Municipalities may need to do some housecleaning before they start building Web services for their constituents, according to a software provider specializing in local government.
Victoria-based Municipal Software Corp.
Tuesday held a day-long e-government tutorial in conjunction with the launch of its flagship application suite, CityView 8 .Net. The company showed an early version of CityView at its user conference in Boston last November, but has since retooled it to take advantage of Microsoft Corp.’s .Net platform for Web services. Web services are a way of building applications based on extensible markup language (XML) that make better use of the Internet while exchanging data.
Troy Kusy, Municipal Software’s vice-president of product development, said CityView would open up the benefits of the application to more staff in the company’s installed base by allowing them to look at pages on their desktops or through a browser from a variety of mobile devices. If a contractor called into city hall to check an authorization before pouring cement, for example, field inspectors could be contacted and access forms through their cell phones, Kusy said.
Governments could also use CityView to create ASP.Net Web pages, one of the building blocks for successful Web services. This will take Municipal Software beyond its foothold in the back end and into situations that have a direct impact on constituents, Kusy said, admitting that CityView has traditionally been seen as “”billing and permit software.””
Before launching Web services, however, Kusy advised municipalities to clean house by making sure pages will be correctly presented online. “”The form you use in your office may be very different from what the Web’s going to be,”” he said. “”You may have to put in sub-lines in the Web version to sure people know that some fields are mandatory. There’s a lot of things in the offline world we’re just used to.””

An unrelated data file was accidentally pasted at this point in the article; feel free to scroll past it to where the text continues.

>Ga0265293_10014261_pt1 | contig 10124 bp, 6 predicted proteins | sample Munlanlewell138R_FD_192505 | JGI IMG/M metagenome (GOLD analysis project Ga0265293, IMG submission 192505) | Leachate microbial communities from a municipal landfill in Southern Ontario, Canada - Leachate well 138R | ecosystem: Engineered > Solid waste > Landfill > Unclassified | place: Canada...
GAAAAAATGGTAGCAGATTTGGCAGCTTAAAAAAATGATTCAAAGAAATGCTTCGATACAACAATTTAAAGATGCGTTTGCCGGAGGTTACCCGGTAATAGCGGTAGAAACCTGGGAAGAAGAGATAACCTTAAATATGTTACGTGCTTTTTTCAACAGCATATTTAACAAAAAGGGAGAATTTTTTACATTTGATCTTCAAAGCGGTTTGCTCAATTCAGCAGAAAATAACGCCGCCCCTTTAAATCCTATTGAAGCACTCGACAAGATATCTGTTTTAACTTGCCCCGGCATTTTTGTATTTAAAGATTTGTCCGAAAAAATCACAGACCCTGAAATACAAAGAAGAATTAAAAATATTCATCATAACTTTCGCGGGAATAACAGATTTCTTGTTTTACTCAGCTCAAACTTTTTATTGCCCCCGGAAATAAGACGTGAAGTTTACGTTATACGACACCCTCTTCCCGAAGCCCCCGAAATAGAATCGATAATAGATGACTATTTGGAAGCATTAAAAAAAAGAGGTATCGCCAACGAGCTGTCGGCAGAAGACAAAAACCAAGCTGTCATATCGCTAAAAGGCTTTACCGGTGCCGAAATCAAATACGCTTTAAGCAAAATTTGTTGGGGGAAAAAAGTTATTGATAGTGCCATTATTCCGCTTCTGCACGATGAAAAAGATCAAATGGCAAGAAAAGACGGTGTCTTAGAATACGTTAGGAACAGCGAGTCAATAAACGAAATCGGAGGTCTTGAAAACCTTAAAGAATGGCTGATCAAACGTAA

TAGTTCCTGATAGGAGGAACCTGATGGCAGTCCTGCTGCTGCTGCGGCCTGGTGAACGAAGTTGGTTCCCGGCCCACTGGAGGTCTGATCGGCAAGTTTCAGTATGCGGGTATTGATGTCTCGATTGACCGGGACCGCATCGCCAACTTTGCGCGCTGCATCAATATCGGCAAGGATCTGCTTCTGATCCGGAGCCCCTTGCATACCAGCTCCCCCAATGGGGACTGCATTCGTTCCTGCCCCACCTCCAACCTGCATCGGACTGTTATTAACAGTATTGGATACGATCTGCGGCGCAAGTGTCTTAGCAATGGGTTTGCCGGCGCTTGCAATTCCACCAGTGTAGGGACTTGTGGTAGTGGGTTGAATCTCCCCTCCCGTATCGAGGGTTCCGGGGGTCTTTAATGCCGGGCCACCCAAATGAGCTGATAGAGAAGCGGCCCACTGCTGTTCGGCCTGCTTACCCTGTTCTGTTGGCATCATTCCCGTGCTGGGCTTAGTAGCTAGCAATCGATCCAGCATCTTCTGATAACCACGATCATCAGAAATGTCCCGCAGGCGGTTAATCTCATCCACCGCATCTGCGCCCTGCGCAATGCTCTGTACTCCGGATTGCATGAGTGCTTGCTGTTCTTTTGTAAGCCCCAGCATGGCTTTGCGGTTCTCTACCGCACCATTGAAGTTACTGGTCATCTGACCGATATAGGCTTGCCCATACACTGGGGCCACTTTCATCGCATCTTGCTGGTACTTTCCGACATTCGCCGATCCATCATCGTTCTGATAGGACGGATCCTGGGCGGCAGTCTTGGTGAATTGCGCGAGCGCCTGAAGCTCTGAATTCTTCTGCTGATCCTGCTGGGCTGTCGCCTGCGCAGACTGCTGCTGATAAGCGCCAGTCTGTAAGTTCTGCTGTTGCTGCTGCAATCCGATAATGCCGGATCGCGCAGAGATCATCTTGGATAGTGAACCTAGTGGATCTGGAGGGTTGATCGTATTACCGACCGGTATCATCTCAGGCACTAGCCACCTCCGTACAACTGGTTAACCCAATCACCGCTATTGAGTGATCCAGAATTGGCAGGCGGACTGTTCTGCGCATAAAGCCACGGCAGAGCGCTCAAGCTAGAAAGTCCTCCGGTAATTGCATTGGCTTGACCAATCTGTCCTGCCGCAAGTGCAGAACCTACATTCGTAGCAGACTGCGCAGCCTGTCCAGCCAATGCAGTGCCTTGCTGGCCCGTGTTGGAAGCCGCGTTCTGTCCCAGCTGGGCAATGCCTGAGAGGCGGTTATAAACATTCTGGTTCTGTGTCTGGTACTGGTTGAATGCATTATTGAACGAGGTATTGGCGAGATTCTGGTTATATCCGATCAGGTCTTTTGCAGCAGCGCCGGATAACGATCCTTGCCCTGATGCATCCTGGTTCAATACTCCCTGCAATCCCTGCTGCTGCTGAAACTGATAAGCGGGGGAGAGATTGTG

Kusy said municipalities should also make sure they have a good idea of what constituents want — if they aren’t interested in paying taxes online, why provide it for them?
Those are the sorts of questions Brant County, a Ontario municipality of approximately 30,000 people, is asking. Sandra Arndt, Brant County’s information services co-ordinator, said it began using CityView about a year ago to bring its billing and planning services online. Now the county is considering Web-based geographic information systems, which might be developed through a .Net-style project, Arndt said. She added her team has gotten considerable support from council to be more aggressive on e-government efforts.
“”We’re looking at it as an enterprise vision,”” she said. “”We don’t have a fibre backbone, but we’re building it now. And it’s great because the counsellors can see all these fun things you can do, and it can really impress them.””
Michael Flynn, Microsoft Canada’s senior product manager for development tools, said .Net would allow governments to reuse their investments in code because they won’t have to rewrite applications more than once. It’s a far cry from Flynn’s days at Nestle Canada, he said, where he worked on a software project that took 45 days. “”To write it for another device or another platform, it took another 45 days,”” he said. “”Today, if we were doing it in XML, it would literally take four hours.””
Kusy said Municipal Software was also interested in looking at local governments as small enterprises and becoming more involved in planning its clients’ infrastructure development.